US military develops high-tech protection gear against Syrian chemical attacks
The US` Department of Defence (DoD) is reportedly working on cutting-edge technology to help its forces against potential chemical weapons in Syria.
Washington: The US` Department of Defence (DoD) is reportedly working on cutting-edge technology to help its forces against potential chemical weapons in Syria.
The DoD is developing a nerve agent hunter called Bioscavenger to be taken before deploying into a chemical warfare risk zone which would defend against exposure to a range of nerve agents and protect the warfighter from death and toxic effects.
According to Fox News, the Bioscavenger is produced in the milk of transgenic goats and can help defend against toxics including the deadly sarin.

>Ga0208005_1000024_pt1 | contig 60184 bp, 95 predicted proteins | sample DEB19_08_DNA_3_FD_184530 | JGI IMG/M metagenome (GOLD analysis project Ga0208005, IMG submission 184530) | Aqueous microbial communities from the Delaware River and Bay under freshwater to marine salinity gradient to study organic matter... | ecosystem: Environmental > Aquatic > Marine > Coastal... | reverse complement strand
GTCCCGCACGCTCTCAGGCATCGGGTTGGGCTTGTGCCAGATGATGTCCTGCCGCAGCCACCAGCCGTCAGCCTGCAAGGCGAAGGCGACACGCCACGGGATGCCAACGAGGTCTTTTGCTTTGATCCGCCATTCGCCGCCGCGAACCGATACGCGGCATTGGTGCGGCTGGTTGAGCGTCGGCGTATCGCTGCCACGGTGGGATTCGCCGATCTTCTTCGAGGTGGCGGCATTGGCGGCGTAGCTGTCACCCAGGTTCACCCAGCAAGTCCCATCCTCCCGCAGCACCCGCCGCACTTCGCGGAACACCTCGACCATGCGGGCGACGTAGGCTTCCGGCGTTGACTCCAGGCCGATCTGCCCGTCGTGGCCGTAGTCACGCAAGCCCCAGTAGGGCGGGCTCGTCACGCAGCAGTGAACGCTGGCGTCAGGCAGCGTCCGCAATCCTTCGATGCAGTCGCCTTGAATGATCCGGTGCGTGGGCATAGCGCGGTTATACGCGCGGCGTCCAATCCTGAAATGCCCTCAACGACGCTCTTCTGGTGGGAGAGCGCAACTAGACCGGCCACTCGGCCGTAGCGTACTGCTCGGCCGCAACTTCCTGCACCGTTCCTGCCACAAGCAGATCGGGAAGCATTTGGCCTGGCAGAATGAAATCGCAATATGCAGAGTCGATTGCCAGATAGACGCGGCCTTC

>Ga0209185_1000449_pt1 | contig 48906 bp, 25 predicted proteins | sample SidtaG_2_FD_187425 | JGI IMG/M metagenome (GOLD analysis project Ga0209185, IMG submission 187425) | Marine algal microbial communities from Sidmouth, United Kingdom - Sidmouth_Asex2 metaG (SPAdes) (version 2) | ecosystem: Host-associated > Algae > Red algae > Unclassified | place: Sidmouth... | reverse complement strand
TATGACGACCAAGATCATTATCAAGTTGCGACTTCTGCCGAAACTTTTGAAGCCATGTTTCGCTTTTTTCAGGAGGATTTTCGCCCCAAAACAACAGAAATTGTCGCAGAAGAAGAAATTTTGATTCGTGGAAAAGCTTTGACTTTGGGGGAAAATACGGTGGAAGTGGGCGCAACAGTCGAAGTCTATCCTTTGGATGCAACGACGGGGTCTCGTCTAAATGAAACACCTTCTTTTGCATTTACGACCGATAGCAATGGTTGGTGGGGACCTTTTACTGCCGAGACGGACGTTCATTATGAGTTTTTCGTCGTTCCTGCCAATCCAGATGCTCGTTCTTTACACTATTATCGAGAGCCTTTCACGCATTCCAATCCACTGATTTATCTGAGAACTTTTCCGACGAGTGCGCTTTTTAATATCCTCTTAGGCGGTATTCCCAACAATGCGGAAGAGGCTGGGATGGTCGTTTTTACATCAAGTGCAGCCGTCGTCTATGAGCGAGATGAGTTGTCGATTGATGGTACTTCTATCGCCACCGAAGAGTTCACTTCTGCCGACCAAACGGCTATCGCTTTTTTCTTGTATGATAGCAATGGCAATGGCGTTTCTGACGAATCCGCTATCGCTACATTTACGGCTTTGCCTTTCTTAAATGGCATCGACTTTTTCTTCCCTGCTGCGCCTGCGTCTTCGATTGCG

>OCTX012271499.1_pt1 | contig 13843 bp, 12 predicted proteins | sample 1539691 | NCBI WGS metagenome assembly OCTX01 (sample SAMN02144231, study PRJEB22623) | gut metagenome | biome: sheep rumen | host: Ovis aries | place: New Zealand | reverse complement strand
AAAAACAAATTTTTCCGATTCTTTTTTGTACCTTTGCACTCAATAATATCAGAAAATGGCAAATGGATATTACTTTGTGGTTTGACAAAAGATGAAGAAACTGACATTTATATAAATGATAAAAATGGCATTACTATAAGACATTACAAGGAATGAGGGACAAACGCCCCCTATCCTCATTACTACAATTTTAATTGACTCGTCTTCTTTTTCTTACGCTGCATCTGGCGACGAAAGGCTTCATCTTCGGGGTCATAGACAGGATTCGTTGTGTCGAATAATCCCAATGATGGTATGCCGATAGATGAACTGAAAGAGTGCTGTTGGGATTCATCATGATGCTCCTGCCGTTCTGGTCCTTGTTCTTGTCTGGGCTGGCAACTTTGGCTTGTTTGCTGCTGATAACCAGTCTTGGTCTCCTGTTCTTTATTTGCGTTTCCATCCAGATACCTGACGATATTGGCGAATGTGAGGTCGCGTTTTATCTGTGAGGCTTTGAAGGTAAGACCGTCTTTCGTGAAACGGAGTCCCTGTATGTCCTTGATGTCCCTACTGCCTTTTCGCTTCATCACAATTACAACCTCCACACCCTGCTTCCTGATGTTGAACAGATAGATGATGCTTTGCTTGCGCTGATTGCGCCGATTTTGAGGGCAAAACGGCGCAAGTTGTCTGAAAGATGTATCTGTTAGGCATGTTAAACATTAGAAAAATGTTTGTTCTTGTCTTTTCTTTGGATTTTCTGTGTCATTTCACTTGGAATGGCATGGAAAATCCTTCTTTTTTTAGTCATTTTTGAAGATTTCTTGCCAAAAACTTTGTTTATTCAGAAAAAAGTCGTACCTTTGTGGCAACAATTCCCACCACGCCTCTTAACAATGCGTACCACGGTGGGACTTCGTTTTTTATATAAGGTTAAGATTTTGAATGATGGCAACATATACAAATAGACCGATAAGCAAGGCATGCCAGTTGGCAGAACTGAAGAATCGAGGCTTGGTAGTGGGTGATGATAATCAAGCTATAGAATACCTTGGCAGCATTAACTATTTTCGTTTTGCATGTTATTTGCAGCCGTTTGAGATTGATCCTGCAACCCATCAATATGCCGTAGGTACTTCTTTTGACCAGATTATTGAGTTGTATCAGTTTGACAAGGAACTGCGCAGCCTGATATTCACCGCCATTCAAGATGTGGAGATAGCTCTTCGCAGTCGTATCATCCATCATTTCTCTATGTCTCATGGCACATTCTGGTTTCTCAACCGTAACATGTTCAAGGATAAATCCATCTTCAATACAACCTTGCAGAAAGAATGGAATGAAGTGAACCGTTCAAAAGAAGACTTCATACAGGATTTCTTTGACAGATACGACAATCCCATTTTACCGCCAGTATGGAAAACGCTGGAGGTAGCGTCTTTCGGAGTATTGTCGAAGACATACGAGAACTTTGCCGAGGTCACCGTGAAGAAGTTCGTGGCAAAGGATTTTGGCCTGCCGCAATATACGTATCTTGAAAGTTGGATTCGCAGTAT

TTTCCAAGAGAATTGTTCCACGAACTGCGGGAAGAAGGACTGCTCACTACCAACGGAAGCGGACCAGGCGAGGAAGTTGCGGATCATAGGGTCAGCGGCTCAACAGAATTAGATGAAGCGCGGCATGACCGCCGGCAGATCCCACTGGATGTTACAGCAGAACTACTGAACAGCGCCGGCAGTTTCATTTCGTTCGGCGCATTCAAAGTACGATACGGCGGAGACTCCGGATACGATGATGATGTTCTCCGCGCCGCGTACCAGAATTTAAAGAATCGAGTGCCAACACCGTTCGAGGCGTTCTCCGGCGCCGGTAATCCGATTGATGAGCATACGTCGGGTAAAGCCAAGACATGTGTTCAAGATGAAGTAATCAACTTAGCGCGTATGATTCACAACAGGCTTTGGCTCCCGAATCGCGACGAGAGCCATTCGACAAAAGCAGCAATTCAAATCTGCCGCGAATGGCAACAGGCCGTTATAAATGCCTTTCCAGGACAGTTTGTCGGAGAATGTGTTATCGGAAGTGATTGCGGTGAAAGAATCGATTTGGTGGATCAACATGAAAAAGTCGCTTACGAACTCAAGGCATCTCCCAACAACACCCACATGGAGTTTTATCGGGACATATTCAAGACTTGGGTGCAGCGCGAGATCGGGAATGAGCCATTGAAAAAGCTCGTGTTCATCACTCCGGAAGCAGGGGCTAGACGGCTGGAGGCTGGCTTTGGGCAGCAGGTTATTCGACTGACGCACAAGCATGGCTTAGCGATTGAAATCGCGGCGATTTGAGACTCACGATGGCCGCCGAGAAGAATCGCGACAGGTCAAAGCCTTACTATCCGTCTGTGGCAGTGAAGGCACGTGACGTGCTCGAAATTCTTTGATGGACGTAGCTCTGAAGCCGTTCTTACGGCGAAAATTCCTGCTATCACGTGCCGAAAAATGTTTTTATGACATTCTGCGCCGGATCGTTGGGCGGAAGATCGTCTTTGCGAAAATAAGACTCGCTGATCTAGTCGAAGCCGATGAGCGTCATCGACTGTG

Apart from the consumption of the nerve agent hunter, warfighters need to adopt Mission Oriented Protective Posture (MOPP) level 4 in which the personnel wear protective gear and steps are taken to ensure all their drawstrings are tightly pulled to reduce the risk of any openings and exposure.
The DoD is also working on a skin cream that creates a film barrier against the chemicals and before suiting up, warfighters need to apply the cream paying particular attention to protective suit closure points like the neck, wrists and ankles.
The report said that if one is exposed to the nerve agent sarin , there is an antidote kit like the Mark I Nerve Agent Antidote Kit includes the nerve agent antidote atropine and experts believe its improved version is the Antidote Treatment Nerve Agent Autoinjector (ATNAA).
A warfighter can therefore use the autoinjector to sequentially deliver atropine and 2-PAM through a single needle.
If a warfighter is exposed to a nerve agent, methods to decontaminate skin and wounds would improve the chance of survival by using activated charcoal which absorbs the chemical agent apart from an individually carried skin decontamination kit.